Ok... with dedicated servers how is it actually set up?
ISP Line -> Router -> Switch -> Server ??
or can it be set up this way
ISP Line -> Server ?
ISP Line -> Router -> Server?
ISP Line -> Switch -> Server ?
Which one is best?
And how are IPs configured for the server if it goes through a switch, router, or both. Do they just need binding to the server like normal or do they all have different ways of going to the server through gateways (whatever those are)?
I am assuming you can plug a line straight into a switch at any port correct? Or is this incorrect? What about into a router?
These may seem like dumb questions, and I am pretty sure I know the answers but just for the purposes of educating a fellow WHT members could you spare some of your knowledge oh wise ones.
It really depends on the specific setup of each ded server company. No matter what, you are probably going to have at least a switch between the ISP line and the server. Depending on the size of the ISP, you will most likely have ISP Line(s) -> Router -> switch, and then maybe even a second switch, then the server.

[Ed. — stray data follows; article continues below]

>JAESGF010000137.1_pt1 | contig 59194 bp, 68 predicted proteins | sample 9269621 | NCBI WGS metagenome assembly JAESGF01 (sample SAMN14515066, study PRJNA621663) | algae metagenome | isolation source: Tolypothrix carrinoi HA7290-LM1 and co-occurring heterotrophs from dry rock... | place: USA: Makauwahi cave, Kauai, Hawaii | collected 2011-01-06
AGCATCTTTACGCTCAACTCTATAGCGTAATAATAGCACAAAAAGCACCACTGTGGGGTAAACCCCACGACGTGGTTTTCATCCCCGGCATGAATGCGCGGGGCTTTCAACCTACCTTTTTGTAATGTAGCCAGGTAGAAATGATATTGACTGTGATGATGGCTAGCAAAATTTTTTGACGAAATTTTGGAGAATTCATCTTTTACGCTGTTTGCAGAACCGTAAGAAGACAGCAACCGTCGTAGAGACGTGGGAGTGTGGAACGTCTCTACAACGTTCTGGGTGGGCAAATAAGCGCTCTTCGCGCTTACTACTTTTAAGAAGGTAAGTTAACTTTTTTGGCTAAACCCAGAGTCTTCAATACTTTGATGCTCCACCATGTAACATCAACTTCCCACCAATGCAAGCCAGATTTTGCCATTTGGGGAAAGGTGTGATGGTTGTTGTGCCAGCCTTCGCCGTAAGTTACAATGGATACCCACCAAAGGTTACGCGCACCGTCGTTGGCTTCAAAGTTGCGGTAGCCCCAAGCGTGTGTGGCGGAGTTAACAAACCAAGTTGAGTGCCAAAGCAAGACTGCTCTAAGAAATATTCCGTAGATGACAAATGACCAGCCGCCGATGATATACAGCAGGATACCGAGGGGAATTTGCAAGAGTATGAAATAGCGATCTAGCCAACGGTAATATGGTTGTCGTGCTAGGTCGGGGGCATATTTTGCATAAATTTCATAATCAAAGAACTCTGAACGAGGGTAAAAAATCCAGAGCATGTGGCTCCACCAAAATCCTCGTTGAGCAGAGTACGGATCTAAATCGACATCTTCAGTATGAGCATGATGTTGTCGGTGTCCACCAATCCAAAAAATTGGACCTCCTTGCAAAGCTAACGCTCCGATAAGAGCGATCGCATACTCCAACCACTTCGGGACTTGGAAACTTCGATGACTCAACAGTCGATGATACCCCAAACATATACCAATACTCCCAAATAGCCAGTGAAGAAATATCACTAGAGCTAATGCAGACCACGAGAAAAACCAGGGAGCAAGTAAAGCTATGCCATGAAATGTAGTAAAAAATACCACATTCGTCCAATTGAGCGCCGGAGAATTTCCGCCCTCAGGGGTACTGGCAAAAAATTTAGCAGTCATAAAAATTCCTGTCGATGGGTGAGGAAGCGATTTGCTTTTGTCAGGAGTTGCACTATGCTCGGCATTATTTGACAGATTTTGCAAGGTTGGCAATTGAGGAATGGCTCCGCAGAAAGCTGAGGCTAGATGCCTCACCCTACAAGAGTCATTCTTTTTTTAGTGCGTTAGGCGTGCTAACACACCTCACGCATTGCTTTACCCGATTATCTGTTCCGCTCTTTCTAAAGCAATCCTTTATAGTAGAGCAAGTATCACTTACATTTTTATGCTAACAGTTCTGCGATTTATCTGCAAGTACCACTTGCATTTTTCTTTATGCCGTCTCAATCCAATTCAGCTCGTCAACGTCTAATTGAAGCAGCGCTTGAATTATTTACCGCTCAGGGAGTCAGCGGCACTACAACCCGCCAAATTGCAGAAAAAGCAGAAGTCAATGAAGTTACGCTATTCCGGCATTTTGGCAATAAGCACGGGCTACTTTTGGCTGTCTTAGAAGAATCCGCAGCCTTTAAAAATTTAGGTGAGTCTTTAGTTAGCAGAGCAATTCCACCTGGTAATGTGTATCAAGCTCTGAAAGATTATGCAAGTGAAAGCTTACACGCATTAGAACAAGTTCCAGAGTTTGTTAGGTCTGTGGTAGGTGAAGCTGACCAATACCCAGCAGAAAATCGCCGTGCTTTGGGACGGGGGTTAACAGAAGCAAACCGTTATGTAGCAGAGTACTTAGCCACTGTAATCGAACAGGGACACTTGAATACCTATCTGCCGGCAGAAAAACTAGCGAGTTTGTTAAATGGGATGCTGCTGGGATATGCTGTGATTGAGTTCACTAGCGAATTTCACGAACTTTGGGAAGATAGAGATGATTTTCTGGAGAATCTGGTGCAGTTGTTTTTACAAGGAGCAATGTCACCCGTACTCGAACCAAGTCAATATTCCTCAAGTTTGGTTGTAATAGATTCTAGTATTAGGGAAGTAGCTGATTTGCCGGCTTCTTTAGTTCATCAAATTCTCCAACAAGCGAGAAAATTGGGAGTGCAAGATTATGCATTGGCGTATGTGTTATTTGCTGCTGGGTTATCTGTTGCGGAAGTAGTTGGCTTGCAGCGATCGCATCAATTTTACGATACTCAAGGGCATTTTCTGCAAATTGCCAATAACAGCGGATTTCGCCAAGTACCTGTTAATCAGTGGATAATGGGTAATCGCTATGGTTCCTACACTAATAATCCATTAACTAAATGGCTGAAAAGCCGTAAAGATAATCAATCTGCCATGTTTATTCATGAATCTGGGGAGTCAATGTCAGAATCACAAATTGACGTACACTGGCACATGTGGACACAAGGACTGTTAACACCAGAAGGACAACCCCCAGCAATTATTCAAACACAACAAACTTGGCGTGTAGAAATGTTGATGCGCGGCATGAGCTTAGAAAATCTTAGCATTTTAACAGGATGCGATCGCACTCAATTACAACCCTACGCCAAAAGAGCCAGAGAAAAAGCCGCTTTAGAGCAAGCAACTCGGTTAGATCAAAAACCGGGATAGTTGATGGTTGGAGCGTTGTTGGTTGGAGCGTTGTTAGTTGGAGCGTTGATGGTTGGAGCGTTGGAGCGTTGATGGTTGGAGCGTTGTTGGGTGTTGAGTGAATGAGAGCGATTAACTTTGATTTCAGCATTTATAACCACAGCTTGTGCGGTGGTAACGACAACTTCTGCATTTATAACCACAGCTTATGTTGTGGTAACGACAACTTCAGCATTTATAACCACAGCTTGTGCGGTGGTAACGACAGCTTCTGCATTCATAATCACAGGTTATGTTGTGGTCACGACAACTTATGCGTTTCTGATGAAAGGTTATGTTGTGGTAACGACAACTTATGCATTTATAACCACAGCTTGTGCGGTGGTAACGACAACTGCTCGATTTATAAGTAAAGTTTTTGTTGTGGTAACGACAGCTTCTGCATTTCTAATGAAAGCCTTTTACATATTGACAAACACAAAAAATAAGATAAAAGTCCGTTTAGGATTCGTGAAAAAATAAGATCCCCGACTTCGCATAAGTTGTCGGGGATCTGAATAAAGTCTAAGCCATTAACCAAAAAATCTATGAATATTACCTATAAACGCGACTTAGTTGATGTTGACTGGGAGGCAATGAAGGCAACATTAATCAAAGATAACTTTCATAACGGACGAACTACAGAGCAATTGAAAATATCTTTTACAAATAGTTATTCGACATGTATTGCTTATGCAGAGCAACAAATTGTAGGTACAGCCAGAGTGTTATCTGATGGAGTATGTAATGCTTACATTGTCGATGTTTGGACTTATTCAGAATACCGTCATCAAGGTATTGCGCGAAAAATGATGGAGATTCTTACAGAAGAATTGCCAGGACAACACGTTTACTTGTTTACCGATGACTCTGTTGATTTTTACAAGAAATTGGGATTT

If you have a smaller provider, say with just 1 rack, it is not uncommon to have an ethernet drop straight in to the switch. Now, you must understand that there is always going to be a router in there somewhere, it just matters who owns it. If you're getting an ethernet drop to a switch, then it just means that your ISP is doing all of the routing for you.
I think the biggest factor here is the size of the ded server company... if you have 3,000 boxes, you are obviously going to need layers in order to channel all of these boxes into one (or multiple) outgoing pipes. They probably make 3,000 port switches, but it is probably not the most effective or cheapest solution for the ded server provider.